London: Mo Farah launched the World Athletics Championships in scintillating fashion on Friday with another consummate 10,000 metres triumph that further embellished his claim to being the greatest distance racer in the sport's history.
With 55,000 of his home fans roaring their support at the London Stadium, the 34-year-old Briton sprinted away with his 10th consecutive gold medal in a global track final, a dazzling sequence that ranks among the greatest feats in sport.
Farah survived being clipped twice from behind in the final lap, nearly tripping over and being forced to take a step off the track, and he ended with cuts and bruises to his "bad legs" that needed treatment.
Yet still he was able to unleash one more trademark burst down the home straight to speed away from Uganda's Joshua Cheptegei and Kenya's Paul Tanui.
The Briton clocked 26 minutes 49.51 seconds, the world's fastest time in 2017, in what proved perhaps the hardest-earned of all his magnificent triumphs as he protected his six-year unbeaten streak in major championships.
Silver medallist Cheptegei, just 20, clocked a lifetime best 26:49.94, chasing Farah all the way to the line, and Tanui 26:50.60.
Yet, five years to the very night when he won the 25-lap title at his home Olympics on "Super Saturday" in the same London Stadium, Farah had still not lost that invincible aura, clocking a searing 55.63 seconds for the last lap in spite of his stumbles.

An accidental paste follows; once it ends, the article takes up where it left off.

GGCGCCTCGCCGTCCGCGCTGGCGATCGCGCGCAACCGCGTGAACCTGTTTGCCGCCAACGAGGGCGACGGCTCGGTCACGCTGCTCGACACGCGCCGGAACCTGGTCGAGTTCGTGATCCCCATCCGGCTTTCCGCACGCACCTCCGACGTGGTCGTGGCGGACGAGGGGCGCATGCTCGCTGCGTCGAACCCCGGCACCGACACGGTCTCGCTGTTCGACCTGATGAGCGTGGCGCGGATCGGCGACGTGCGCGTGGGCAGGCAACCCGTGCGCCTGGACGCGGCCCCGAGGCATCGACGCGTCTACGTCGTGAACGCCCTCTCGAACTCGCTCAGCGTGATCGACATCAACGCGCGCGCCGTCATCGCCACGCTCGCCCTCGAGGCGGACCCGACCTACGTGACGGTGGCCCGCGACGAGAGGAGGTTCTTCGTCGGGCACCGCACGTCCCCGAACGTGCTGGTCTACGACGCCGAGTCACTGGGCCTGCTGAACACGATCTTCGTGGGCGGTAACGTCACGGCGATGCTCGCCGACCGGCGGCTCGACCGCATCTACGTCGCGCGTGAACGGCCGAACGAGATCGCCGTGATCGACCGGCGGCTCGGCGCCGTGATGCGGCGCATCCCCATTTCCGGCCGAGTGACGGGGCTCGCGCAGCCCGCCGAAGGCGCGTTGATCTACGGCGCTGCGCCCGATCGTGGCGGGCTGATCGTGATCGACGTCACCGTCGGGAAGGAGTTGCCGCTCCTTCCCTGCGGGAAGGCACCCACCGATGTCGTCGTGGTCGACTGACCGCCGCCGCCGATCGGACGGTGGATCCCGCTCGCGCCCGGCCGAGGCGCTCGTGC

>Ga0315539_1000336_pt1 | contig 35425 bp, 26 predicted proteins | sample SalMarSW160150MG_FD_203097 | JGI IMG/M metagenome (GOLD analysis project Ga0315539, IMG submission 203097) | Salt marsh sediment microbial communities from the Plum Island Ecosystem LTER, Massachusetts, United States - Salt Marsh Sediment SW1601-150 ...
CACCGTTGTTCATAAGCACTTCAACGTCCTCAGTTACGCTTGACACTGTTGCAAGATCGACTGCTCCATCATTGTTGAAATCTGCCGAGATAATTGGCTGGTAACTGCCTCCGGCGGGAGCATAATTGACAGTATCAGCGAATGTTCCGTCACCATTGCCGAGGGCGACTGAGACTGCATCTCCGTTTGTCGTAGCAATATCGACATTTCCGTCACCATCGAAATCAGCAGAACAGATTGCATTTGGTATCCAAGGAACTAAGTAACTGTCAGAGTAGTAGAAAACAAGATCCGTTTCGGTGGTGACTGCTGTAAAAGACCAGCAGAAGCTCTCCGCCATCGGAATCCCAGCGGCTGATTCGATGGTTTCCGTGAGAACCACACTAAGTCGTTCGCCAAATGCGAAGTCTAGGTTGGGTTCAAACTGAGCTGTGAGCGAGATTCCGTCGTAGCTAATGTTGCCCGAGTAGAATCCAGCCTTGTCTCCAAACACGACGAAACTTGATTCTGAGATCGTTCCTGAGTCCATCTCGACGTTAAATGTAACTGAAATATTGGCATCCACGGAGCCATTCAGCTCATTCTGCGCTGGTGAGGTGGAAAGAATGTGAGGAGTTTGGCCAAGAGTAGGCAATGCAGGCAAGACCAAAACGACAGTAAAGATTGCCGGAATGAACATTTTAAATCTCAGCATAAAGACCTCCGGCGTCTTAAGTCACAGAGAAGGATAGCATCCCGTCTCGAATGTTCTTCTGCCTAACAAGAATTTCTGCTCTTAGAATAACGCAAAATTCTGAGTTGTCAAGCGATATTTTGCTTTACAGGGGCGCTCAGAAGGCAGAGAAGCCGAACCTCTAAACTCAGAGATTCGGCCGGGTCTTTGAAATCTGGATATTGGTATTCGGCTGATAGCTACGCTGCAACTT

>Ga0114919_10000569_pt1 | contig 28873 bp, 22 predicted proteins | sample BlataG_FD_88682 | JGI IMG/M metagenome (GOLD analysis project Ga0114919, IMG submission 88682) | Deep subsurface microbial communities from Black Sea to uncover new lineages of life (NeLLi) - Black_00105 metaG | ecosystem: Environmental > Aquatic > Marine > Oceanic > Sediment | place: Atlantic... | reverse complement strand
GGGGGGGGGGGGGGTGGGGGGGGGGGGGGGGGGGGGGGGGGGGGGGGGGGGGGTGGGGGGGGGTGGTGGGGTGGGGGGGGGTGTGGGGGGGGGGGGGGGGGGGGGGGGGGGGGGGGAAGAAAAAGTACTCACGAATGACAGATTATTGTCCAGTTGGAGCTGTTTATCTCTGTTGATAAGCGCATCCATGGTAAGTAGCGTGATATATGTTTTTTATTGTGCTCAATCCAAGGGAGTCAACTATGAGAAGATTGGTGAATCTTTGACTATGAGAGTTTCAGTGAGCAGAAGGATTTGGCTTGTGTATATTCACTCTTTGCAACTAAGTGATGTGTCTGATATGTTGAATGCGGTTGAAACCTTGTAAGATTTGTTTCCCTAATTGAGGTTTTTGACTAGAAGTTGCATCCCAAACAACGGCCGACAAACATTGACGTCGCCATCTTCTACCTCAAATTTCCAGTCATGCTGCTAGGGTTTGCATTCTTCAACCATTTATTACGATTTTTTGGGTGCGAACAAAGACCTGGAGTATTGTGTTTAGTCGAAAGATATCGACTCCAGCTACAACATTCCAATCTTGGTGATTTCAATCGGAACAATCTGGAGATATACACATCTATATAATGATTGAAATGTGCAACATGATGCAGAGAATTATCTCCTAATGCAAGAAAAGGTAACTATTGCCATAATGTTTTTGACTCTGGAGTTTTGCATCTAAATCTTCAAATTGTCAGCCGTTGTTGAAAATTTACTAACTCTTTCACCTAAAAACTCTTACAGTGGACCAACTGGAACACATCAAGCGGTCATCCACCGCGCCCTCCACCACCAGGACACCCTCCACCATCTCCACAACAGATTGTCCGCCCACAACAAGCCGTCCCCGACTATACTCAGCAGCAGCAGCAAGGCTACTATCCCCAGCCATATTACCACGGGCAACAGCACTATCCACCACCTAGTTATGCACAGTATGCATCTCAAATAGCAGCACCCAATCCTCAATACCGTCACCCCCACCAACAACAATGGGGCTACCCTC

It was the perfect way for him to begin his final championship as a track runner before he turns his attentions to the roads as a marathon man.
"What a way to end my career in London. It's special," Farah said, after hugging his children on the track.
"It was one of the toughest races of my life. With one lap to go I nearly get tripped, twice, that was hard. But I just had to be mentally stronger and think I didn't work this hard for nothing."
After an epic test in which the powerful Kenyan and Ugandan athletes combined with mid-race bursts to test Farah's resolve more fiercely than ever before, the Briton had to show remarkable composure on the final lap.
Twice as he led straight after the bell while still closely pursued by four hunters, Farah was clipped. The first time, his heel was caught by Tanui and on the second bend, the same Kenyan brushed his arm, sending Farah off balance so that he took one step into the infield.
At the end of Day 1, Great Britain lead the medal tally with one gold medal.
Here is the IAAF World Athletics Championships 2017 medal tally after day 1:
|1||Great Britain & N.I.||1||0||0||1|
With inputs from Reuters
Updated Date: Aug 05, 2017 14:12 PM